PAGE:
LUMBERTON — In the same position as he would watch a football game, and at the same speed you would drive through a parking lot, Will Parker recently set a world record — on a bicycle.
The 17-year-old Lumberton resident completed a 100-mile course to set the first recumbent bicycle record for that distance. As he was still 16, the record is for males under the age of 17.
Will is the son of Maria Parker, who has set records on the recumbent bike herself — once riding for 12 hours straight.
“She’s an inspiration,” Will said. “It made me think this was possible. … It was a personal challenge and I wanted to test myself.”
Will finished the course, which was certified by the UltraMarathon Cycling Association, in 4 hours, 54 minutes and 43 seconds — averaging a little over 20 mph. He rode the Cruzbike Vendetta, a time-trial recumbent bike manufactured by a business his family partly owns.
A recumbent bike puts the rider in a reclining position, taking pressure off the wrists, hands, back and buttocks. Cruzbikes, which are front-wheel drive, can range in price from under $1,000 to more than $4,000, and are available in commuter, racing, road and custom styles. They are sold at www.cruzbike.com.
“The chain leads straight to the front wheel, which allows you to be leaned back and is much more comfortable,” Will said. “That’s the big thing, it’s much more comfortable. But also it’s more aerodynamic. Sitting on a regular bike you are much higher off the ground so you have a lot more wind resistance. … You get a better view of the road because you’re sitting back like you’re in a chair, so you can see very well.”
Since becoming partners in Cruzbike Inc. in 2006, the Parkers have become passionate about the two-wheelers. Different models of the bikes sit and hang in their garage, and an array of helmets and racing gear fills their shelf space. Will, the youngest of the Parkers’ four children, and Maria have taken the bikes for the longest spins.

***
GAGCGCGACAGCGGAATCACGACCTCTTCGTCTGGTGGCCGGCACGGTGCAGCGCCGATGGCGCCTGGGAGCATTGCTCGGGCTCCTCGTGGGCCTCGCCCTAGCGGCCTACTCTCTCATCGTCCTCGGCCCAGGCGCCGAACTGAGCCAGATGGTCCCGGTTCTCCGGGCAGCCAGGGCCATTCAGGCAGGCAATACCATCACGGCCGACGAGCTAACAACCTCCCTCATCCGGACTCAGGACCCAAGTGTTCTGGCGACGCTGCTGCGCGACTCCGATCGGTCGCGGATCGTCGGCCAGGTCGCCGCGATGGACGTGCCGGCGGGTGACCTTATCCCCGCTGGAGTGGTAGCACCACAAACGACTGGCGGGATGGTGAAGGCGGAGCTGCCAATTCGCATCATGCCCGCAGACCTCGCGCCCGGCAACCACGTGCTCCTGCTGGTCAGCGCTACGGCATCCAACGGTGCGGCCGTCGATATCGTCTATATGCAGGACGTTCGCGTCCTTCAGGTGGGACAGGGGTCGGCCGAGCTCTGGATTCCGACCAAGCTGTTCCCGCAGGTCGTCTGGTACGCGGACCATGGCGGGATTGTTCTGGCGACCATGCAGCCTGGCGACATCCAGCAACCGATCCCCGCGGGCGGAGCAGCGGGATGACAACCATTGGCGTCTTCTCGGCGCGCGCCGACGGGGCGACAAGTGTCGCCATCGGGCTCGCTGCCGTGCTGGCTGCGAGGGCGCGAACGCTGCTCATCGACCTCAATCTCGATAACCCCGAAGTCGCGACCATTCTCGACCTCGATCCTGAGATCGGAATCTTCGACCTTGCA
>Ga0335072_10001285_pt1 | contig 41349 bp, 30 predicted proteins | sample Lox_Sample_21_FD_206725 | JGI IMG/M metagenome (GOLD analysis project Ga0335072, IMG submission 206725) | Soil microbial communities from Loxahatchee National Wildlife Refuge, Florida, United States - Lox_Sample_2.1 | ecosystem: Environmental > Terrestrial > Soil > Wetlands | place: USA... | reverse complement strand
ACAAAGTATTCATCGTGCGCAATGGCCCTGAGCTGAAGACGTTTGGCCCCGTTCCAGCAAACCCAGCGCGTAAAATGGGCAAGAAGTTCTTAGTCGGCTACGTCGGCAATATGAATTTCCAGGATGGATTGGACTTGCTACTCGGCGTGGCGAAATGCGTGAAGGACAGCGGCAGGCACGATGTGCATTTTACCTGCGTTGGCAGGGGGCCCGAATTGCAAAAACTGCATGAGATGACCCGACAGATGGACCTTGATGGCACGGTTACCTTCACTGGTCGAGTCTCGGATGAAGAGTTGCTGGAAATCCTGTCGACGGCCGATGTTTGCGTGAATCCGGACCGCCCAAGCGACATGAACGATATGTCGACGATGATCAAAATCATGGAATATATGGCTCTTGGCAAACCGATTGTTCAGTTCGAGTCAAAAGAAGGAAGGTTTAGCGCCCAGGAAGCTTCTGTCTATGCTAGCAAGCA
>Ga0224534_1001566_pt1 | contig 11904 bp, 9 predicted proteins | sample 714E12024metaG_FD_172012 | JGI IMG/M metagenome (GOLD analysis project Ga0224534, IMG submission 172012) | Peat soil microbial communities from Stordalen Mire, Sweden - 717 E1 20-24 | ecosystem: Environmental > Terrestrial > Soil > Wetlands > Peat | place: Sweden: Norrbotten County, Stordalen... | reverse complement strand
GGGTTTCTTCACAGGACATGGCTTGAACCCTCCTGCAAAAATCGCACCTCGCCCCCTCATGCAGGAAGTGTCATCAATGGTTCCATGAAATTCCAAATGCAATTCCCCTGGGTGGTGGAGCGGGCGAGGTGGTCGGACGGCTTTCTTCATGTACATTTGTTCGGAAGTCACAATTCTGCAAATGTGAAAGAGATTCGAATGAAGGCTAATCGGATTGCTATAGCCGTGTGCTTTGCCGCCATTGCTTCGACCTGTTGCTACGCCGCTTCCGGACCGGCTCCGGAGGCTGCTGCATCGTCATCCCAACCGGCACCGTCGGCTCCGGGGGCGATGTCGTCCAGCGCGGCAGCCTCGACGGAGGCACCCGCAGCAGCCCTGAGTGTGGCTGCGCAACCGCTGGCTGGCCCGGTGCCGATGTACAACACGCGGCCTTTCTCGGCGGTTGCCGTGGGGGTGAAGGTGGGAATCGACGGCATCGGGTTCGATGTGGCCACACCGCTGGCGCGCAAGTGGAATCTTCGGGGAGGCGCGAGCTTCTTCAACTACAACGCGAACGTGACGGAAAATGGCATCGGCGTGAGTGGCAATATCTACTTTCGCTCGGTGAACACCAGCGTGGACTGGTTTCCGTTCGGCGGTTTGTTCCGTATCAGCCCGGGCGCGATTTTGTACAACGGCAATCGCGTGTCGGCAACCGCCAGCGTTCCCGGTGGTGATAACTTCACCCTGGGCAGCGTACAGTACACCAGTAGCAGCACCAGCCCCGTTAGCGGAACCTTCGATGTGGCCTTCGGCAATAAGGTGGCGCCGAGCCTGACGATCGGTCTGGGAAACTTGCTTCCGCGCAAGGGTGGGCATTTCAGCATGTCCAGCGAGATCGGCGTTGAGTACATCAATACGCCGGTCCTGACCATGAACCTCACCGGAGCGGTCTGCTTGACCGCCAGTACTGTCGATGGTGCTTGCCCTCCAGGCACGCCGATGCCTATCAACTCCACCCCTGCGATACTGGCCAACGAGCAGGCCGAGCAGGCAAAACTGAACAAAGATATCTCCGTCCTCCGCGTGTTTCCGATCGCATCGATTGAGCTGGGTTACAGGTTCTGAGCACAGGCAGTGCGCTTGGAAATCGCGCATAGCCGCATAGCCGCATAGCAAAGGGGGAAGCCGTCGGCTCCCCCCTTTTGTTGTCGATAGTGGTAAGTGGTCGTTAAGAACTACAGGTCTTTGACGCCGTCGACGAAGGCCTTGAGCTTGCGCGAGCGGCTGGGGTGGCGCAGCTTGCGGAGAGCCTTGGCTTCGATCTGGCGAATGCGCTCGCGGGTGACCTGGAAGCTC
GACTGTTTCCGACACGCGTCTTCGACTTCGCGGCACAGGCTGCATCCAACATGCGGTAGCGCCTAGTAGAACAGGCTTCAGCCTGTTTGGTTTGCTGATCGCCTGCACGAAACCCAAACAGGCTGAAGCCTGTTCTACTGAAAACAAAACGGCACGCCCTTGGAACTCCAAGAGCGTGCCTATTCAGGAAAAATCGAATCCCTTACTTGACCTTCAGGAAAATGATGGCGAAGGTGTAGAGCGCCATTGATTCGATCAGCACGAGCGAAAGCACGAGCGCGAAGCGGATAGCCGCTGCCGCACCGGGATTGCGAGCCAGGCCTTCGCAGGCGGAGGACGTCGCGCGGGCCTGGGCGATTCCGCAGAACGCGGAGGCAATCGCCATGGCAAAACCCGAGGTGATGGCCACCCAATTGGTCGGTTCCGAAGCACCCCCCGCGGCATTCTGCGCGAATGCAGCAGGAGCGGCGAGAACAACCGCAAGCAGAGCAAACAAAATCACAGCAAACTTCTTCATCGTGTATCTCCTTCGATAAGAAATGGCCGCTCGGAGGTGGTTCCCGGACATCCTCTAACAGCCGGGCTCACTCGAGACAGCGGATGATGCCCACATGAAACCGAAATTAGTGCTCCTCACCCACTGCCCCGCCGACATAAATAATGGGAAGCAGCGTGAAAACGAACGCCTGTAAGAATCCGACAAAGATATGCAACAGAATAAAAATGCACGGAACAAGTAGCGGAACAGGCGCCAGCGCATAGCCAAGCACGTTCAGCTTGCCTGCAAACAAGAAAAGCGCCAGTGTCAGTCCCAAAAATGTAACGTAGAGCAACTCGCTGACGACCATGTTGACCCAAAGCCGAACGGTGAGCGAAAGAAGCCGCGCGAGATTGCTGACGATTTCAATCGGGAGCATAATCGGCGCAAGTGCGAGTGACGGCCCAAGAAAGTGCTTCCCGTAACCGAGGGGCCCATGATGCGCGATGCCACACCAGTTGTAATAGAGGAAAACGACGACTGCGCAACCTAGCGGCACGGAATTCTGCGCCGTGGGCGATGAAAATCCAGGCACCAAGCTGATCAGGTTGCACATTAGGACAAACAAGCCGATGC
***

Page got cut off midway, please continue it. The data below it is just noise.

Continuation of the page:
“I think a lot of people think recumbent bikes are for handicapped people or for people who can’t ride a regular bike, but we wanted to show that they were also very fast and there’s no reason why a healthy person wouldn’t want to ride a bike like this,” Maria said.
Will trained about four days a week for three months, doing 20-mile rides during the week and longer rides on the weekends. The senior at Lumberton High School is no stranger to endurance training, as he also runs cross country.
“I wanted to show that these big mileages, these big numbers, they don’t really mean anything,” Will said. “A hundred miles, a marathon, a half marathon, they’re just numbers and you can train to do them. People often think it’s so far out of their league they can’t handle that.”
The day of the race, he hit the road in White Oak in Bladen County at 6 a.m. The course consisted of five 20-mile loops.
About an hour into the ride, while taking a left-hand turn too fast, he fell off the bike, striking asphalt. Losing only 2 minutes, he jumped back on and continued.
“I was terrified,” Maria said of watching her son ride. “It was much worse than doing the ride myself. Especially when he fell, that was a bad moment for me because I’m his mom. I didn’t want him to get hurt.”
A few laps later, a tire blew out, probably a result of the crash. With a support car carrying an official and his mother, Will got back on the road within about 10 minutes.
The two credit his minor injuries to the design of a recumbent bike. Rather than flying over the handlebars, he simply slid out the side of the bike.
Cramps gripped Will’s legs periodically throughout the rest of the ride. Crossing the line in under 5 hours, Will said he “felt great.”
“The hardest part was probably mile 70,” Will said. “The first couple laps, you’re going on adrenaline. I’d never ridden 100 miles before this ride. I’d ridden about 80 … I wasn’t running on adrenaline anymore from the beginning of the ride so that was really hard and it got hot.”
The Parkers, who ride their bikes in races and leisurely around their neighborhood, hope to see the recumbent bike take off in popularity.
“Everyone in this neighborhood probably has two hybrid bikes but you don’t ever see people riding them and the reason is because if you ride a few miles, it hurts,” Maria said. “It’s uncomfortable. If this kind of bike would catch on, everybody would ride their bikes more. And if they rode their bikes more, it would be better for them, better for the environment, better for everybody. That’s kind of the mission.”